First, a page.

The armed forces in India are always getting short shrift | analysis | Hindustan Times
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The armed forces in India are always getting short shrift

One of the most painful realities in the downgrading of the armed forces has been their decline in the government’s order of precedence vis-à-vis their civilian counterparts

analysis Updated: Oct 26, 2016 14:28 IST
armed forces,order of precedence,civilian bureaucracy
President Pranab Mukherjee inaugurates a unit of Indian Army in Murshidabad, West Bengal(PTI)

The armed forces of India are the last bastion of the State, protectors of its sovereignty and upholders of its constitutional values, and, since the nation’s independence in 1947, have always answered the call of the nation admirably, unmindful of the supreme sacrifices they have made in the line of duty. The world over, the Indian armed forces are admired by other militaries for their professionalism and discipline. They are, undoubtedly, the most loved and revered institution in India. Nevertheless, it is also a painfully inexplicable fact that successive governments, specifically the politico-bureaucratic elite, have been hitting at their esteem and pride, for reasons that no other democratic nation in the world will be able to fathom.

Read: Lowering the status of the armed forces will affect their morale

It is an established fact that since 1947, the most powerful instrument of the nation has been kept out of macro-level decision-making even in security and strategic matters! In a democracy, civilian supremacy over all other organs is an unquestionable principle but that means the supremacy of the elected government and not of the civilian bureaucracy! However, in India, a self-serving bureaucracy has ensured, through an ill-informed political leadership, to downgrade the status, pay and allowances, pensions and privileges of its armed forces vis-à-vis other central government services. Successive Pay Commissions since 1973, ironically, after India’s glorious military victory in 1971, which led to the creation of Bangladesh, heralded the marginalising of the military in more than a dozen ways.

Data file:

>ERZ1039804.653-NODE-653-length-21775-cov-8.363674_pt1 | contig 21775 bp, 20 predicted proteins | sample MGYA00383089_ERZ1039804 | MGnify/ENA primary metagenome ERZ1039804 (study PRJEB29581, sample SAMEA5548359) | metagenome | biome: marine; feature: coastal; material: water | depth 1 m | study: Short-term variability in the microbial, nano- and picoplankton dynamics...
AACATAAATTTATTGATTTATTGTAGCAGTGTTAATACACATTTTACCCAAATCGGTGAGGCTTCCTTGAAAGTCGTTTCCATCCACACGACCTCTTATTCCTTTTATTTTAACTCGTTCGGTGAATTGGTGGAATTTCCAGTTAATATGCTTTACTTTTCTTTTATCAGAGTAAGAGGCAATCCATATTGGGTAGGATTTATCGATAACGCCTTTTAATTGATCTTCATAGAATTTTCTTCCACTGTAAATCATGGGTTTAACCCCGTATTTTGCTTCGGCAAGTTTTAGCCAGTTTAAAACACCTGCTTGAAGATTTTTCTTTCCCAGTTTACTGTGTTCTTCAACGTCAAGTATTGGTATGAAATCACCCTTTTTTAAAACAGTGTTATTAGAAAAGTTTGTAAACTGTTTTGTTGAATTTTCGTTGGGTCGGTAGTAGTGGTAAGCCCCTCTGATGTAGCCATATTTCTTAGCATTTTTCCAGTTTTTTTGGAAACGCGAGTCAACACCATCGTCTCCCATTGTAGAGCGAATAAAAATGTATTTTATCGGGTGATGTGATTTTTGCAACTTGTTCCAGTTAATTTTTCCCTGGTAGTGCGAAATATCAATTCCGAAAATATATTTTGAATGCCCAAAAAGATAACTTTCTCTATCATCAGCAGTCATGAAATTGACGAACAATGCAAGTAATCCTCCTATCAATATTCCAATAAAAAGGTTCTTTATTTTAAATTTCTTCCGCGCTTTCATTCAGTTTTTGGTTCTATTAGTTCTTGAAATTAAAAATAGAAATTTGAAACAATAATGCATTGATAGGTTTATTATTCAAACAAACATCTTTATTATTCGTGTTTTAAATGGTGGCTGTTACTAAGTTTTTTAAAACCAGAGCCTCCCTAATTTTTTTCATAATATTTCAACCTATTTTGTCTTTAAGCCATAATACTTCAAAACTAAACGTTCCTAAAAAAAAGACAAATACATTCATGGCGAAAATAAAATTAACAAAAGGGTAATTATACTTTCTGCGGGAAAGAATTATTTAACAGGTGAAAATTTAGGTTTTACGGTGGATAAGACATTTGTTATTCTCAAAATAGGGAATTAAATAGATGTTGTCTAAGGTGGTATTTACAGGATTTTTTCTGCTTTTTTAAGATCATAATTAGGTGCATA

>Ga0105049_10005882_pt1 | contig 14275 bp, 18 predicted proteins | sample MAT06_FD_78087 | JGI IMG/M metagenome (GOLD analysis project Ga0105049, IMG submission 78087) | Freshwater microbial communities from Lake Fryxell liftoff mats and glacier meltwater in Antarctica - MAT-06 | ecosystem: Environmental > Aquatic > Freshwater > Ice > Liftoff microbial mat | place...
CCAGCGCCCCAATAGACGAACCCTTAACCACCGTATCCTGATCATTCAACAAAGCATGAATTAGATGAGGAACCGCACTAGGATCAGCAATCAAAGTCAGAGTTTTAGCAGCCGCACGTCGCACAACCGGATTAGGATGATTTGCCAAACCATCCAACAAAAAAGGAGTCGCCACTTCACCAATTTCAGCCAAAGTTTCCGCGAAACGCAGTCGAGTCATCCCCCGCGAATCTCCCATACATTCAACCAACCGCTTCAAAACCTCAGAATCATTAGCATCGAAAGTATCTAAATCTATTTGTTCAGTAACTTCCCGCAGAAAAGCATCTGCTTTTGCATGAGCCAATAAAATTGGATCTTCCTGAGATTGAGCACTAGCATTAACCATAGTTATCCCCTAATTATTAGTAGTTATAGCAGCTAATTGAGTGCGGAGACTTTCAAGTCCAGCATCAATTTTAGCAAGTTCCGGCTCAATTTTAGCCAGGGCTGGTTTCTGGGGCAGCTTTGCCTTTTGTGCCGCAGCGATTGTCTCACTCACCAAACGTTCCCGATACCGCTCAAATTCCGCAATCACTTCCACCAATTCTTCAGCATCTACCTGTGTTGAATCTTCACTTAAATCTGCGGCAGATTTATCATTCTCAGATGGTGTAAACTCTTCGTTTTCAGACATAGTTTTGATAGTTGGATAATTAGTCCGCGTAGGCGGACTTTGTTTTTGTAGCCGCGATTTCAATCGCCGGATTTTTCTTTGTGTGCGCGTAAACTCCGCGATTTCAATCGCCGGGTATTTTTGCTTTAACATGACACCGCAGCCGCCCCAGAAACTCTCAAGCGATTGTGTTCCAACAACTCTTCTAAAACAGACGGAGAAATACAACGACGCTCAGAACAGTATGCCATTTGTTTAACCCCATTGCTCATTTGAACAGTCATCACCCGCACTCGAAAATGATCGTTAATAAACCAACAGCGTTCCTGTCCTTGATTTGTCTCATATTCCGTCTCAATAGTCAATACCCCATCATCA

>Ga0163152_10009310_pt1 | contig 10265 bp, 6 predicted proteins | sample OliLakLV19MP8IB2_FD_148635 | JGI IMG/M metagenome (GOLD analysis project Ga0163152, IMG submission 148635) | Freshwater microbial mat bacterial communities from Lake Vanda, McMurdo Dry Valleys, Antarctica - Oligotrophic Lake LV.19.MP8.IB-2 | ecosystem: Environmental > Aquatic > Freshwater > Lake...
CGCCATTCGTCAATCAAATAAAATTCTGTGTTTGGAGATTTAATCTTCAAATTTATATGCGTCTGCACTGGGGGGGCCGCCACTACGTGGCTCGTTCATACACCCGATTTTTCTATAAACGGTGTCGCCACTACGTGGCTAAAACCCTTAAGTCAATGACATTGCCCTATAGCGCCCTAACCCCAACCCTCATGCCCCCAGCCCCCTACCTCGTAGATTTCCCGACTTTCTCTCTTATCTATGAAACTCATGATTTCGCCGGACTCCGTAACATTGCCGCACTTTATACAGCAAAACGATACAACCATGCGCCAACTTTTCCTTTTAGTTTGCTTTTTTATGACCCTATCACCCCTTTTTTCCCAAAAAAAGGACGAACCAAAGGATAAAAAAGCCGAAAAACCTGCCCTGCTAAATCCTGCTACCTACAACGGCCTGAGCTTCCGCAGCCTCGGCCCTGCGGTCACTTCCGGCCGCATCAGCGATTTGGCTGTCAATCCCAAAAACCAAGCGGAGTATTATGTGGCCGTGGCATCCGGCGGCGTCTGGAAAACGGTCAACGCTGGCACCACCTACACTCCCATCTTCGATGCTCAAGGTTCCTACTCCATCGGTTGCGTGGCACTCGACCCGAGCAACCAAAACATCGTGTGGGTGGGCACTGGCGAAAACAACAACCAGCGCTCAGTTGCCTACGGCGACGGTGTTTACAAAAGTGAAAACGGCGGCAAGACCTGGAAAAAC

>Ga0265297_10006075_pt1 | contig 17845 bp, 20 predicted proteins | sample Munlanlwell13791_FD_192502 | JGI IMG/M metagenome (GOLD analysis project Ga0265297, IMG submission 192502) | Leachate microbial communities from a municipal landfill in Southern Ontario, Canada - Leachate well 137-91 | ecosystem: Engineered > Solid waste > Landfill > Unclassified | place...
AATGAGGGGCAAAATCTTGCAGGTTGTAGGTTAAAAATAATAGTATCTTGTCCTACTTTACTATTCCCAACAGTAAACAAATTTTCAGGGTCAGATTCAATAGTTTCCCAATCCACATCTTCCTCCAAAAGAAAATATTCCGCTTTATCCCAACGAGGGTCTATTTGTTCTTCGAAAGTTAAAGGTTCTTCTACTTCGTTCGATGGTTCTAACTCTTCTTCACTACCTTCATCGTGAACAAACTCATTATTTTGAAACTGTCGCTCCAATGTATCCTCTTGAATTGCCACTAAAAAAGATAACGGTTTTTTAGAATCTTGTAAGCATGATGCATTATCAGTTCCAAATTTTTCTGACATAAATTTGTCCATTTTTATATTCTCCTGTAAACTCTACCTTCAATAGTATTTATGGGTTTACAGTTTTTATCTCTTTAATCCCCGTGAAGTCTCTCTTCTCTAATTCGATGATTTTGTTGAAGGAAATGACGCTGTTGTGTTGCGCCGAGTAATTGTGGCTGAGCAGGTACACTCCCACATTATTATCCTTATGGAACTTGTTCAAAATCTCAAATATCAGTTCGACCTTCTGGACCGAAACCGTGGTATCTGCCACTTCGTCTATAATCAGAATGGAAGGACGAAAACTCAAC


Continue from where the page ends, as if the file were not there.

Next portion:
Read: Indian soldiers were bravest, says WW-II British army commander

Coming to the current times, the grave injustices to the armed forces and the Seventh Pay Commission’s anomalies with regard to the three services have been conveyed by the service chiefs to the Prime Minister. Reportedly, the chiefs said that this Pay Commission had “artificially suppressed” the salaries of service officers and, at each rank, service officers have ended up being lower than their civilian counterparts in the pay scale. Further, the non-acceptance of their demand for ‘Non-Functional Upgrade’ has widened the gap with other central government employees. Even ex-servicemen with 100% disabilities have been given short shrift. For example, a warrant officer of the Air Force with a 100% disability will get Rs 12,000 per month whereas his civilian counterpart Rs 27,690! It is also a matter of record that the anomalies of the Sixth Pay Commission, presented to the government more than 10 years ago, still remain uncorrected!

One of the most painful realities in the downgrading of the armed forces has been their decline in the government’s order of precedence (OOP) vis-à-vis their civilian counterparts. The OOP represents the protocol of the official hierarchy of the Republic of India and thus the pride and status of all its government employees. This decline has been going on for decades. A few days ago, a letter supposedly issued by the ministry of defence and that has gone viral in the media is the downgrade of the armed forces officers compared to their civilian counterparts of the armed forces headquarters cadre. This has resulted in much resentment among the services. It appears from media reports that defence minister Manohar Parrikar has assured the armed forces that any wrong orders issued will be rescinded by his ministry with immediate effect. The armed forces want nothing from the government but that well-established and time-honoured equivalence with their civil counterparts must not be disturbed because any breakdown in the arrangement will affect the working relations between them and their civilian counterparts.

Generally high on symbolism, the government would do well to implement the ‘Chanakya Niti’ of having well-equipped and, importantly, highly motivated armed forces. It is a painful fact that not many suitable youngsters today wish to wear the uniform to serve the nation!

The author is a retired lieutenant general and the first chief of the Defence Intelligence Agency

The views expressed are personal